Calavera

 

Breakfast burger at Belcampo

8 cool alternatives to the typical Easter brunch

By Trevor Felch

Reservations may be going fast, but there’s still time to shore up your plans for this year’s Easter brunch. Of course, you could always opt for the traditional bountiful buffet or a lavish prix fixe with leg of lamb, honey-baked ham, eggs, and carrot cake. But San Francisco's Easter celebrations offer so much more to consider—from famous fried chicken to a Japanese breakfast set, from family-style Italian feasts to music and movies accompanying your BBQ shrimp and grits. Check out these eight unique Easter brunches in and around the Bay Area.


Calavera (credit: Shelly Hamalian)

Calavera
Easter staples with a Mexican edge grace this specials menu in Uptown Oakland for holiday brunch. The usual ham dish is a ginger-sotol-glazed ham with seasonal fruit and arroz blanco, and deviled eggs come as tacos with the Yucatan pumpkin seed dip, sikil pak. Calavera’s regular Mexican breakfast menu will also be offered—and don’t forget the margaritas.
Neighborhood: Oakland MAP

Belcampo
Bacon and brioche French toast? Chicken sandwich with Gochujang glaze, red slaw and cilantro cream? A mortadella grilled cheese sandwich on rye with tarragon mustard? These are just some of the tempting yet atypical Easter specials that showcase Belcampo’s top quality, compassionately raised meats, which the restaurant raises, processes, and butchers on its own. And if you’re more tempted by hamburgers than the traditional Easter ham, Belcampo is offering their Belcampo burger that can be customized with bacon, egg, and Hollandaise. That’s right: An eggs Benedict burger, anyone?
Neighborhood: Russian Hill MAP

The Commissary
Pair Easter brunch with a walk in the Presidio and you’ve got a full holiday Sunday planned. Traci des Jardins’ Spanish-Californian restaurant offers an a la carte menu that sways between these two cuisines with fun dishes like Catalan flatbread with fava leaves, and a duck confit hash with braised red cabbage and poached eggs. And when you see deviled farm eggs with avocado mousse and saffron caviar on the menu, you know this definitely won’t be a typical Easter brunch.
Neighborhood: The Presidio MAP


Fried chicken at Ad Hoc

Ad Hoc
Thomas Keller’s casual prix-fixe restaurant in the heart of Napa changes its menu daily, so part of the excitement is never knowing (before the day of) what you’ll be eating here. Anxious diners can keep their fingers crossed that the famous buttermilk fried chicken will be on the menu. And for the three-course Easter menu ($40), we already know to expect that incredible fried chicken, accompanied by bacon and chive waffles. Diners will start with an arugula and raspberry salad, and finish with carrot cake—in cupcake form. As a bonus course, definitely opt for the avocado and burrata toast supplement because, well, it’s avocado and burrata together. And a holiday weekend brunch with fried chicken, avocado, and burrata sounds pretty hard to beat.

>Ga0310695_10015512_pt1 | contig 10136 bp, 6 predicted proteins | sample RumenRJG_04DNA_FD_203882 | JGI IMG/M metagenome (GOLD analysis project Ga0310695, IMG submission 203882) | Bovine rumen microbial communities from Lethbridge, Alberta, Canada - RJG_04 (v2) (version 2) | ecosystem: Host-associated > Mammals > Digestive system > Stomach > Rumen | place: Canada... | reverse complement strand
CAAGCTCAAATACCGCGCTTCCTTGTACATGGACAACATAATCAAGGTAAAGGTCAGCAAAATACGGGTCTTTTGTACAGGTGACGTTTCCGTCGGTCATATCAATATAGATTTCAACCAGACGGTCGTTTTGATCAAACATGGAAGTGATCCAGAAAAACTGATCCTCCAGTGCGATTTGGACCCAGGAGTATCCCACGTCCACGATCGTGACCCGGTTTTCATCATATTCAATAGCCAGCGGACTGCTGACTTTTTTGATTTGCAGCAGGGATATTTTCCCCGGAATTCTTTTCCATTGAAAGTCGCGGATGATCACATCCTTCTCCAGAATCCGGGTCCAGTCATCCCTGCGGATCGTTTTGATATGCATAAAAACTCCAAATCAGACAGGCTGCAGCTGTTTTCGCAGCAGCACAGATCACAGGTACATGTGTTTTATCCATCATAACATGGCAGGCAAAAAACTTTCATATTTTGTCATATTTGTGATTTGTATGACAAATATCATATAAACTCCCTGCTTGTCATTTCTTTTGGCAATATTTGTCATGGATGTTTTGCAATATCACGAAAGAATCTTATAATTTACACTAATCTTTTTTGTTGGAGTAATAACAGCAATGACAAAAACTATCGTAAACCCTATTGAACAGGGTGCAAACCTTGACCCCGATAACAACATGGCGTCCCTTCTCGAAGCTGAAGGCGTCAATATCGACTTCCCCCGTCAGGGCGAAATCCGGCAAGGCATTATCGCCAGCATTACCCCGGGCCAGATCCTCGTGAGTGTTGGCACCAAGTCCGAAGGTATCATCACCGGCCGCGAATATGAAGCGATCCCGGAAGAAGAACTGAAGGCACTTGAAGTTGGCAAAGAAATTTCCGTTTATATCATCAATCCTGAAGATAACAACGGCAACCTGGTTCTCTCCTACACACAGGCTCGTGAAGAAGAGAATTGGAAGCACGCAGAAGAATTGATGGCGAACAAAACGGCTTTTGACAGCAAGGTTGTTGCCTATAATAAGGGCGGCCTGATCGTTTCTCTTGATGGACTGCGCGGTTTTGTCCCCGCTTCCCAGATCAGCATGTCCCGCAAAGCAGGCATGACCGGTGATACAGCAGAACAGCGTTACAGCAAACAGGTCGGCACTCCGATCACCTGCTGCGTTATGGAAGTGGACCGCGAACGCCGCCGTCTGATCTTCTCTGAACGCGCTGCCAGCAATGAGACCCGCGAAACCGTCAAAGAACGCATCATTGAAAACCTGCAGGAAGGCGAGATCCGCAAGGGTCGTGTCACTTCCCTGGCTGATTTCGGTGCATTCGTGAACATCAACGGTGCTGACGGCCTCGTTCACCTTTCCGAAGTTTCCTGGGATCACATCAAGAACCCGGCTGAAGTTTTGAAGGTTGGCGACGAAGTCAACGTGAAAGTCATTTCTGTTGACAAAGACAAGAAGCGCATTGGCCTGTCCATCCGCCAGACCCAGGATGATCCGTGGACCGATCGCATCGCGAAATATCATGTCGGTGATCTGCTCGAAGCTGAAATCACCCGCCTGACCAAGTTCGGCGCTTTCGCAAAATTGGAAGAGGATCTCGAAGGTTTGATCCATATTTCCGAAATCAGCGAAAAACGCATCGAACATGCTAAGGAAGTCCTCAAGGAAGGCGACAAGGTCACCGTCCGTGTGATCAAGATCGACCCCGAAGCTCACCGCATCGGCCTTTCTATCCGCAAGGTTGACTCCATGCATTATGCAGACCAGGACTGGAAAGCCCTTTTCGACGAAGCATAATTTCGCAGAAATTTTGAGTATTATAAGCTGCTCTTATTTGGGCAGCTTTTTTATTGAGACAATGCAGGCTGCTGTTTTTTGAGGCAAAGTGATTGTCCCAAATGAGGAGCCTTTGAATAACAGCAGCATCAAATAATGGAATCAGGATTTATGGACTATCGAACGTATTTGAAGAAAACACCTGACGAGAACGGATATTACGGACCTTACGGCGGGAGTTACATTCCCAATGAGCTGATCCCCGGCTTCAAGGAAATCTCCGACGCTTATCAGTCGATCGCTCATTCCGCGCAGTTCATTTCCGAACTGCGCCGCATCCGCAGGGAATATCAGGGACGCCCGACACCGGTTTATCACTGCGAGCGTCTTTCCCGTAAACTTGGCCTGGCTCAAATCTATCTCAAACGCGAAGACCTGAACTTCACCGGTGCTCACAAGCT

Neighborhood: Yountville MAP

1300 on Fillmore
The Fillmore’s contemporary soul food restaurant is always on the “best brunch” lists around the city thanks to its wonderful food and music from house band Future Perfect. Easter Sunday swaps the usual a la carte format for a $49 brunch with seatings at 11 a.m., 1 p.m., and 3 p.m. After opening with a pastry basket, the range of entrée choices is vast, from a country-fried pork chop to the always excellent BBQ shrimp and creamy grits. Purists will approve of the orange marmalade-Bourbon glazed ham. Dessert is a can’t-lose choice between strawberry shortcake (it’s finally strawberry season!) or Key lime–mango sorbet.
Neighborhood: The Fillmore MAP


Bread pudding at Chaya

Chaya Brasserie
This 17-year-old Embarcadero Asian fusion favorite doesn’t usually serve weekend brunch, but they’re making an exception for this three-course Japanese Easter meal ($50 per person), and they’re not skimping on creativity. Each course offers a few options; open with avocado toast topped by smoked black cod and a ramen egg, then enjoy a fried chicken and asparagus frittata before concluding with the intensely rich signature warm chocolate croissant bread pudding.
Neighborhood: Embarcadero MAP

54 Mint
Easter is a convivial family-style affair in Italy—and that’s exactly how this Mid-Market Italian restaurant treats it, even opening their doors early on Easter Sunday for the occasion. The $55 menu kicks off with an artichoke frittata, grilled mortadella, and mozzarella, and the cheesy “Easter bread” called pizza pasquale. That’s followed by the duo of house-made fettuccine with asparagus and porcini mushrooms and slow-roasted lamb. Dessert swaps sweets for the fragrant, savory notes of lavender–olive oil cake and thyme gelato. Children under 12 eat for just $25, too.
Neighborhood: Mid-Market MAP

Finn Town
The Castro’s always-hopping spot is jumping all-in for its first Easter, welcoming the holiday with the “Bet Your Easter Bonnet: Goddess of Spring Brunch Celebration." Wear your Easter bonnet or come dressed as a Goddess of Spring for the chance to win a Finn Town gift card and catch the brunch menu along with a screening of Who Framed Roger Rabbit? The food doesn’t follow the bunny/rabbit theme, but it does have a “Salmon Eggs Benny,” with smoked salmon, eggs, and spiced avocado. Hearty appetites can opt for the fried egg sandwich with a host of fillings like rosemary-pepper bacon, triple egg aïoli, and pork belly gravy on a house-made English muffin or enjoy the special ham and homemade biscuit sandwich with a spicy pepper jelly.
Neighborhood: Castro MAP


Breakfast sandwich at Finn Town

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